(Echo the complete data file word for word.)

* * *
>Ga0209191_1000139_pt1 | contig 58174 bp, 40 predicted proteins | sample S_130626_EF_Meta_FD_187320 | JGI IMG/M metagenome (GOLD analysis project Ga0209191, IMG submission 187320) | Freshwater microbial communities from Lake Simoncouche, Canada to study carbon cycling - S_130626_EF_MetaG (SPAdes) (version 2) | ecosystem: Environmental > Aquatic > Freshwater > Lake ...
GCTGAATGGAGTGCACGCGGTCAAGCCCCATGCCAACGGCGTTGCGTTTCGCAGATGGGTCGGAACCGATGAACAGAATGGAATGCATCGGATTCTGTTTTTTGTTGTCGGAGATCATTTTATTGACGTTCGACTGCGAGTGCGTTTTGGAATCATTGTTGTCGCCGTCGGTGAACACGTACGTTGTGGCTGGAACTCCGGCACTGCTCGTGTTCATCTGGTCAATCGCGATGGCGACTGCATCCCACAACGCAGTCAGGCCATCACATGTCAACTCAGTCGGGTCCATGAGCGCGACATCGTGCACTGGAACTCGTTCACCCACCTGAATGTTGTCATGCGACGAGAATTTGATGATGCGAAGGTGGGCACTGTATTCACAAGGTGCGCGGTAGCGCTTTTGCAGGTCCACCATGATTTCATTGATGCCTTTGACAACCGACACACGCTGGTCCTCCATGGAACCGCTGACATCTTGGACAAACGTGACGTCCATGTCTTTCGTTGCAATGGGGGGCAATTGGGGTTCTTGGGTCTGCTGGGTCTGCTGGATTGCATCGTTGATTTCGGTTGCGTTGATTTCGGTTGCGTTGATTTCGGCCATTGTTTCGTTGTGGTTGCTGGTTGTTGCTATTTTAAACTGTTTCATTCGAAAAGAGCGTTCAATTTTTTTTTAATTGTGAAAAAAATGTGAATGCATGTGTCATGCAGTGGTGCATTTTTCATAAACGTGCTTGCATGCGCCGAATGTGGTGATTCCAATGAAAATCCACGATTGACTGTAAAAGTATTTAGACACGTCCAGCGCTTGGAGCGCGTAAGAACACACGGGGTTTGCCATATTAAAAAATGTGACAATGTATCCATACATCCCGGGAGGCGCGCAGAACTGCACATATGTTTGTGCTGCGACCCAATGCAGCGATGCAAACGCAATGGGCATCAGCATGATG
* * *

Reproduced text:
>Ga0209191_1000139_pt1 | contig 58174 bp, 40 predicted proteins | sample S_130626_EF_Meta_FD_187320 | JGI IMG/M metagenome (GOLD analysis project Ga0209191, IMG submission 187320) | Freshwater microbial communities from Lake Simoncouche, Canada to study carbon cycling - S_130626_EF_MetaG (SPAdes) (version 2) | ecosystem: Environmental > Aquatic > Freshwater > Lake ...
GCTGAATGGAGTGCACGCGGTCAAGCCCCATGCCAACGGCGTTGCGTTTCGCAGATGGGTCGGAACCGATGAACAGAATGGAATGCATCGGATTCTGTTTTTTGTTGTCGGAGATCATTTTATTGACGTTCGACTGCGAGTGCGTTTTGGAATCATTGTTGTCGCCGTCGGTGAACACGTACGTTGTGGCTGGAACTCCGGCACTGCTCGTGTTCATCTGGTCAATCGCGATGGCGACTGCATCCCACAACGCAGTCAGGCCATCACATGTCAACTCAGTCGGGTCCATGAGCGCGACATCGTGCACTGGAACTCGTTCACCCACCTGAATGTTGTCATGCGACGAGAATTTGATGATGCGAAGGTGGGCACTGTATTCACAAGGTGCGCGGTAGCGCTTTTGCAGGTCCACCATGATTTCATTGATGCCTTTGACAACCGACACACGCTGGTCCTCCATGGAACCGCTGACATCTTGGACAAACGTGACGTCCATGTCTTTCGTTGCAATGGGGGGCAATTGGGGTTCTTGGGTCTGCTGGGTCTGCTGGATTGCATCGTTGATTTCGGTTGCGTTGATTTCGGTTGCGTTGATTTCGGCCATTGTTTCGTTGTGGTTGCTGGTTGTTGCTATTTTAAACTGTTTCATTCGAAAAGAGCGTTCAATTTTTTTTTAATTGTGAAAAAAATGTGAATGCATGTGTCATGCAGTGGTGCATTTTTCATAAACGTGCTTGCATGCGCCGAATGTGGTGATTCCAATGAAAATCCACGATTGACTGTAAAAGTATTTAGACACGTCCAGCGCTTGGAGCGCGTAAGAACACACGGGGTTTGCCATATTAAAAAATGTGACAATGTATCCATACATCCCGGGAGGCGCGCAGAACTGCACATATGTTTGTGCTGCGACCCAATGCAGCGATGCAAACGCAATGGGCATCAGCATGATG